Thursday, 25 October 2012

Faux Phô

We all miss certain foods, and while I eat other things when I am away from the kids occasionally, I do miss the variety at home. I think it is good for the kids to become accustomed to different styles of food so that one day, when they are able, they won't be scared to try something a bit different.

I've always liked Vietnamese food, but The Boy never did. The best he would ever eat was spring rolls. He didn't like spice and he wasn't even a fan of rice. But that never stopped me trying, and failsafe isn't going to stop me now either.

A purist would be disgusted with this (as they probably would with any of my adapted recipes) as a genuine one would be a fabulously rich, long cooked beef broth fragrant with spices punctuated with chilli, fresh basil and lime, but it's the best I could do with the ingredients on offer. And it did hit the spot; it is phô at heart.

A few little notes about what I have done here...

I have used some beef stock, but it was left from when I cooked the boeuf à la ficelle which only had the beef in it for about 15 minutes. It was a very mild stock and in my mind I would definitely still classify that as low amine. If you don't have this a chicken stock would work, but it really does want the flavour of a meat stock.

Do you need the alcohol? You could leave it out, but it would really effect the flavour of the dish. The whiskey adds body and fullness and the gin gives the hint of herbs and spice. If it really isn't your thing use a higher quantity of stock than I have.

To slice the beef really finely it is easier if it is partly frozen and you have a very sharp knife. I bought a large roasting piece, put it in the freezer for a few hours, sliced off what I needed for this and put the rest back in the freezer for my roast another day.

Sprouts and sauce ready to add to the Faux Phô - the beef cooks quickly in the broth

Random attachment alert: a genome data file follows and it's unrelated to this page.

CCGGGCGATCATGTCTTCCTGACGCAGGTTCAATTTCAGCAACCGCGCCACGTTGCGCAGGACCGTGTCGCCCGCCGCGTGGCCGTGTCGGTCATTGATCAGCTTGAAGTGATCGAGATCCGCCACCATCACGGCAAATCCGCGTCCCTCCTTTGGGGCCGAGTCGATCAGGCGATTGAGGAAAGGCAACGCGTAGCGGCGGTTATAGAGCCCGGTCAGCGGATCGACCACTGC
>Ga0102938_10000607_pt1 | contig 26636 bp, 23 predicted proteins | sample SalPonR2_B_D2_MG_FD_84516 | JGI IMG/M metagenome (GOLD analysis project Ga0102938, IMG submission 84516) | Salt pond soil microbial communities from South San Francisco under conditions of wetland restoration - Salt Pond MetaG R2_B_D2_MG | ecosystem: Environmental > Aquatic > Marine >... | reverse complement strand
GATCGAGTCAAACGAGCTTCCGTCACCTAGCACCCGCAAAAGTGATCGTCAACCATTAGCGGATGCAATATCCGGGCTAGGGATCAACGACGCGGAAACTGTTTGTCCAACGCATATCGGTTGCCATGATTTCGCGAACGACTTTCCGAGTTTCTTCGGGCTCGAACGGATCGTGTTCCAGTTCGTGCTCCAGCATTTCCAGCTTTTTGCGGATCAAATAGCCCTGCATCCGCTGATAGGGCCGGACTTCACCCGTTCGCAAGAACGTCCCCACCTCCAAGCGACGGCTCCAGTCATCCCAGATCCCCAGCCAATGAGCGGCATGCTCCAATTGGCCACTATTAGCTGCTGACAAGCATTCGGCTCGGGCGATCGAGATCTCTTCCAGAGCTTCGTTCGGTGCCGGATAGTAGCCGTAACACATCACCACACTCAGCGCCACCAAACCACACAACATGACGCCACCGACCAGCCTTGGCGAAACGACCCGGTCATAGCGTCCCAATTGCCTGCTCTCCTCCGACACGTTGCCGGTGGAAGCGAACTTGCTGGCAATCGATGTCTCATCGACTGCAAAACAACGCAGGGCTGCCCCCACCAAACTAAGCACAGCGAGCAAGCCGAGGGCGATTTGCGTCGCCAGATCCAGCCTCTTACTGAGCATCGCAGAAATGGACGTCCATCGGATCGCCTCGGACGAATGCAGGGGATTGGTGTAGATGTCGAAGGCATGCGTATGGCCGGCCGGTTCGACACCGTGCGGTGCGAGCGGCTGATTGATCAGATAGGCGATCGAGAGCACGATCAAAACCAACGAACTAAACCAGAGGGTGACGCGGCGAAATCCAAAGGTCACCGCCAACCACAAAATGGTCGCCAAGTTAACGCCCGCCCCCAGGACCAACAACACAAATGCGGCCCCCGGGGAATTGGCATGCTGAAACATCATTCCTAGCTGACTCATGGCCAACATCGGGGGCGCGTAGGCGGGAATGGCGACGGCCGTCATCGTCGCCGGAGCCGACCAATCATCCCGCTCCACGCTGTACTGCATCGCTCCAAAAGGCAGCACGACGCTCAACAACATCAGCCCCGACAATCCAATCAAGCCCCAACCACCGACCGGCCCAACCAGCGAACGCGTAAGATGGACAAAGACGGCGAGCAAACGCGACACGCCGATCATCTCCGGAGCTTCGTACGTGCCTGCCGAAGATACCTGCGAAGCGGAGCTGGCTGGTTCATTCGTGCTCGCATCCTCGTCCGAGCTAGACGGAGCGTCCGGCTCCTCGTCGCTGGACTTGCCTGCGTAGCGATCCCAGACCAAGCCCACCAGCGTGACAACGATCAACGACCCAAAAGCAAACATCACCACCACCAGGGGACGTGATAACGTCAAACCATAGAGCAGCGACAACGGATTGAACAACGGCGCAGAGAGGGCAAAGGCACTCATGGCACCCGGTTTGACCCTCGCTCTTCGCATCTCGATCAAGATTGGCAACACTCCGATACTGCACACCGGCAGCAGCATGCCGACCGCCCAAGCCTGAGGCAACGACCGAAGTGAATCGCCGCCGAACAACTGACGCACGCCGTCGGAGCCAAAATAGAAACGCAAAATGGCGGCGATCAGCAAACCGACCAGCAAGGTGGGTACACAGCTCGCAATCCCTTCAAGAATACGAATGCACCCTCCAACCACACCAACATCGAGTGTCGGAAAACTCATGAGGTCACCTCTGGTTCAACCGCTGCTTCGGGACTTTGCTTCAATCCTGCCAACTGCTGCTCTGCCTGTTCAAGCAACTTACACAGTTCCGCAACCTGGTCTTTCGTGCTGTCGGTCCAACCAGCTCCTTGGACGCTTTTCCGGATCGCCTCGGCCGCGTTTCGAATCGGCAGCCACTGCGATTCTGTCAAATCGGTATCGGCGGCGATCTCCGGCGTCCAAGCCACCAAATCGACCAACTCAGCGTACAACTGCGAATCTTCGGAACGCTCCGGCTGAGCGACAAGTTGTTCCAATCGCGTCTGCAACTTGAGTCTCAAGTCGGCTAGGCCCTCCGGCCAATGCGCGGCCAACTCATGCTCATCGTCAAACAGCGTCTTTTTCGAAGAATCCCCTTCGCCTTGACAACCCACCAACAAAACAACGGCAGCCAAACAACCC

Faux Phô
  • 2 cups beef stock
  • 1/4 cup gin
  • 1/4 cup whiskey
  • 2 Tbsp vegetable stock paste
  • 5 1/2 cups water
  • 3 tsp salt
  • 2 cloves garlic, crushed
  • 4 shallots, sliced on an angle (white and most of the green)
  • 1 Tbsp brown sugar
  • 350g beef topside (or similar) finely sliced
  • 200g packet of wide rice noodles, prepared as directed on the packet
  • 2 cups mung bean sprouts
  • Citric "lemon" juice
  • Pear ketchup
  • Magic sauce
  1. Place stock, gin, whiskey, stock paste and water into a large pot. Bring to the boil and simmer for 10mins. Strain the stock, discard the solids and return the liquid to the pot.
  2. Bring back to the boil and add salt, garlic, sugar and half the shallots.
  3. Divide the noodles between four large, deep soup bowls (or big pasta bowls). Divide the beef and remaining shallots between the bowls placing it on top of the noodles.
  4. Ladle the boiling stock into the bowls and serve.
  5. Have sprouts and sauces on the table for each person to add to their taste
  • Salicylates - have sliced fresh red chilli and thai basil with the condiments, you could also add five spice to the broth (all very high).
  •  Amines - Make a good slow cooked beef broth for your base.
While eating this The Boy's words were "This looks like something the Cook and the Chef would make".

I'll take that, thank you.


  1. Looks so delicious. I have not experimented with whiskey nor gin. But I do miss alcohol VERY MUCH! :)

    1. Thanks Evelyn :) I'm sure that experimenting is a very scary thing for you.

  2. I've just made this for dinner tonight - a runaway success! Thank you so much, this will be a regular feature on our menu plan.